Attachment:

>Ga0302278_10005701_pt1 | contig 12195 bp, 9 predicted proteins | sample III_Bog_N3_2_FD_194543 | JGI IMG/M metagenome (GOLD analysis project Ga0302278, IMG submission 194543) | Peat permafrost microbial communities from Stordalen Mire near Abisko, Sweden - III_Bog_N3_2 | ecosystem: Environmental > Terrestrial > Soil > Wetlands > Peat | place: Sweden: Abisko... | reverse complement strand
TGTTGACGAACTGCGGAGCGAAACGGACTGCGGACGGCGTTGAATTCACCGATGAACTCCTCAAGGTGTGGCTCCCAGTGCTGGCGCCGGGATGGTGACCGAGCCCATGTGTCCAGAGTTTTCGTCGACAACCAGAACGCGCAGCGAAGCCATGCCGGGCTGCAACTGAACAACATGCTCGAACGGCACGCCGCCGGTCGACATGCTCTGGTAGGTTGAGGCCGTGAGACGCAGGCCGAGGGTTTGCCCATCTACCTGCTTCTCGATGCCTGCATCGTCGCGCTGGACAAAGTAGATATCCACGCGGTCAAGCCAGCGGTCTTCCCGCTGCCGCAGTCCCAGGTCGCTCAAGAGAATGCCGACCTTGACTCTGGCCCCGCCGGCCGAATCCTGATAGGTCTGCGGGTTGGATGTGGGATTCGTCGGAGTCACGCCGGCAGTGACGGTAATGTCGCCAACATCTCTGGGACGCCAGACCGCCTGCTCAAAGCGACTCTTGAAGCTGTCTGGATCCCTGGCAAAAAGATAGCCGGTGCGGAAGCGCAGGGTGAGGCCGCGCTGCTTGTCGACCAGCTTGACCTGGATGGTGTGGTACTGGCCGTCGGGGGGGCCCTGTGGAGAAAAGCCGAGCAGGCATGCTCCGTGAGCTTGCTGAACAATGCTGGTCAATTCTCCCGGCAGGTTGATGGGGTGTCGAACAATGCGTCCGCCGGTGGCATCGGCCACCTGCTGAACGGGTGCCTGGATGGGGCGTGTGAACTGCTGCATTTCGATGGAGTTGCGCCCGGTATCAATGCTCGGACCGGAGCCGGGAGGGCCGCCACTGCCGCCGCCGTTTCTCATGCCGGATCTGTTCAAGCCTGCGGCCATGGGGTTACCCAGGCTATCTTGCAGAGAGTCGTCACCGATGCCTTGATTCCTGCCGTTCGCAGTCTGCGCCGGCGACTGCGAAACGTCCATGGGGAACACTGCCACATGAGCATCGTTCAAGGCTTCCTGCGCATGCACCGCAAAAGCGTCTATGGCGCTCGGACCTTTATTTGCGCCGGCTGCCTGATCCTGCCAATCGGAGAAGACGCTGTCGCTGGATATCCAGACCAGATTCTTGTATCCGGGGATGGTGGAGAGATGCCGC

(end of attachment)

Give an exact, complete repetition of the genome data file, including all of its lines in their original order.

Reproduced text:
>Ga0302278_10005701_pt1 | contig 12195 bp, 9 predicted proteins | sample III_Bog_N3_2_FD_194543 | JGI IMG/M metagenome (GOLD analysis project Ga0302278, IMG submission 194543) | Peat permafrost microbial communities from Stordalen Mire near Abisko, Sweden - III_Bog_N3_2 | ecosystem: Environmental > Terrestrial > Soil > Wetlands > Peat | place: Sweden: Abisko... | reverse complement strand
TGTTGACGAACTGCGGAGCGAAACGGACTGCGGACGGCGTTGAATTCACCGATGAACTCCTCAAGGTGTGGCTCCCAGTGCTGGCGCCGGGATGGTGACCGAGCCCATGTGTCCAGAGTTTTCGTCGACAACCAGAACGCGCAGCGAAGCCATGCCGGGCTGCAACTGAACAACATGCTCGAACGGCACGCCGCCGGTCGACATGCTCTGGTAGGTTGAGGCCGTGAGACGCAGGCCGAGGGTTTGCCCATCTACCTGCTTCTCGATGCCTGCATCGTCGCGCTGGACAAAGTAGATATCCACGCGGTCAAGCCAGCGGTCTTCCCGCTGCCGCAGTCCCAGGTCGCTCAAGAGAATGCCGACCTTGACTCTGGCCCCGCCGGCCGAATCCTGATAGGTCTGCGGGTTGGATGTGGGATTCGTCGGAGTCACGCCGGCAGTGACGGTAATGTCGCCAACATCTCTGGGACGCCAGACCGCCTGCTCAAAGCGACTCTTGAAGCTGTCTGGATCCCTGGCAAAAAGATAGCCGGTGCGGAAGCGCAGGGTGAGGCCGCGCTGCTTGTCGACCAGCTTGACCTGGATGGTGTGGTACTGGCCGTCGGGGGGGCCCTGTGGAGAAAAGCCGAGCAGGCATGCTCCGTGAGCTTGCTGAACAATGCTGGTCAATTCTCCCGGCAGGTTGATGGGGTGTCGAACAATGCGTCCGCCGGTGGCATCGGCCACCTGCTGAACGGGTGCCTGGATGGGGCGTGTGAACTGCTGCATTTCGATGGAGTTGCGCCCGGTATCAATGCTCGGACCGGAGCCGGGAGGGCCGCCACTGCCGCCGCCGTTTCTCATGCCGGATCTGTTCAAGCCTGCGGCCATGGGGTTACCCAGGCTATCTTGCAGAGAGTCGTCACCGATGCCTTGATTCCTGCCGTTCGCAGTCTGCGCCGGCGACTGCGAAACGTCCATGGGGAACACTGCCACATGAGCATCGTTCAAGGCTTCCTGCGCATGCACCGCAAAAGCGTCTATGGCGCTCGGACCTTTATTTGCGCCGGCTGCCTGATCCTGCCAATCGGAGAAGACGCTGTCGCTGGATATCCAGACCAGATTCTTGTATCCGGGGATGGTGGAGAGATGCCGC